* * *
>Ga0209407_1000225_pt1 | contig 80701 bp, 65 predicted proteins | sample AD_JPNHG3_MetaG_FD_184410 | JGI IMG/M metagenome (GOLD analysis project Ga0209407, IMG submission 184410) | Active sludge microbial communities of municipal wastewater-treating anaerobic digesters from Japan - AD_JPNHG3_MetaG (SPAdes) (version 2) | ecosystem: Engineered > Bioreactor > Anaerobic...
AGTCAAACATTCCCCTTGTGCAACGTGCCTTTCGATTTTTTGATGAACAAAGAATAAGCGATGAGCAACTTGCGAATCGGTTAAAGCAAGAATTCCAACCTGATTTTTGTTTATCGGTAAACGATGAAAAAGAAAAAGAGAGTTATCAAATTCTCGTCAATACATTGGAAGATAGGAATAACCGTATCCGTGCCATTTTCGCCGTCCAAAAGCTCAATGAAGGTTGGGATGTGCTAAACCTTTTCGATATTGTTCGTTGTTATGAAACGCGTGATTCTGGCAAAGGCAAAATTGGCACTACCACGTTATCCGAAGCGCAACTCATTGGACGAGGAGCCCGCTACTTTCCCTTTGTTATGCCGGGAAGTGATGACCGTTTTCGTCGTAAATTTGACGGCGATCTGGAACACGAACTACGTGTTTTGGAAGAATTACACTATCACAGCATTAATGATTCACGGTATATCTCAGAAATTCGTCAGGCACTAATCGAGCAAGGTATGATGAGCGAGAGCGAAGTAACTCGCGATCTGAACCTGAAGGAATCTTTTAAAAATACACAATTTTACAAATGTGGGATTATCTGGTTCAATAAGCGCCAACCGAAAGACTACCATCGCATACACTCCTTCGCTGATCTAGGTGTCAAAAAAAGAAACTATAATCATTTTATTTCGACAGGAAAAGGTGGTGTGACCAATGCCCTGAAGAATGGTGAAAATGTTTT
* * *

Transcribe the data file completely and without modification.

>Ga0209407_1000225_pt1 | contig 80701 bp, 65 predicted proteins | sample AD_JPNHG3_MetaG_FD_184410 | JGI IMG/M metagenome (GOLD analysis project Ga0209407, IMG submission 184410) | Active sludge microbial communities of municipal wastewater-treating anaerobic digesters from Japan - AD_JPNHG3_MetaG (SPAdes) (version 2) | ecosystem: Engineered > Bioreactor > Anaerobic...
AGTCAAACATTCCCCTTGTGCAACGTGCCTTTCGATTTTTTGATGAACAAAGAATAAGCGATGAGCAACTTGCGAATCGGTTAAAGCAAGAATTCCAACCTGATTTTTGTTTATCGGTAAACGATGAAAAAGAAAAAGAGAGTTATCAAATTCTCGTCAATACATTGGAAGATAGGAATAACCGTATCCGTGCCATTTTCGCCGTCCAAAAGCTCAATGAAGGTTGGGATGTGCTAAACCTTTTCGATATTGTTCGTTGTTATGAAACGCGTGATTCTGGCAAAGGCAAAATTGGCACTACCACGTTATCCGAAGCGCAACTCATTGGACGAGGAGCCCGCTACTTTCCCTTTGTTATGCCGGGAAGTGATGACCGTTTTCGTCGTAAATTTGACGGCGATCTGGAACACGAACTACGTGTTTTGGAAGAATTACACTATCACAGCATTAATGATTCACGGTATATCTCAGAAATTCGTCAGGCACTAATCGAGCAAGGTATGATGAGCGAGAGCGAAGTAACTCGCGATCTGAACCTGAAGGAATCTTTTAAAAATACACAATTTTACAAATGTGGGATTATCTGGTTCAATAAGCGCCAACCGAAAGACTACCATCGCATACACTCCTTCGCTGATCTAGGTGTCAAAAAAAGAAACTATAATCATTTTATTTCGACAGGAAAAGGTGGTGTGACCAATGCCCTGAAGAATGGTGAAAATGTTTT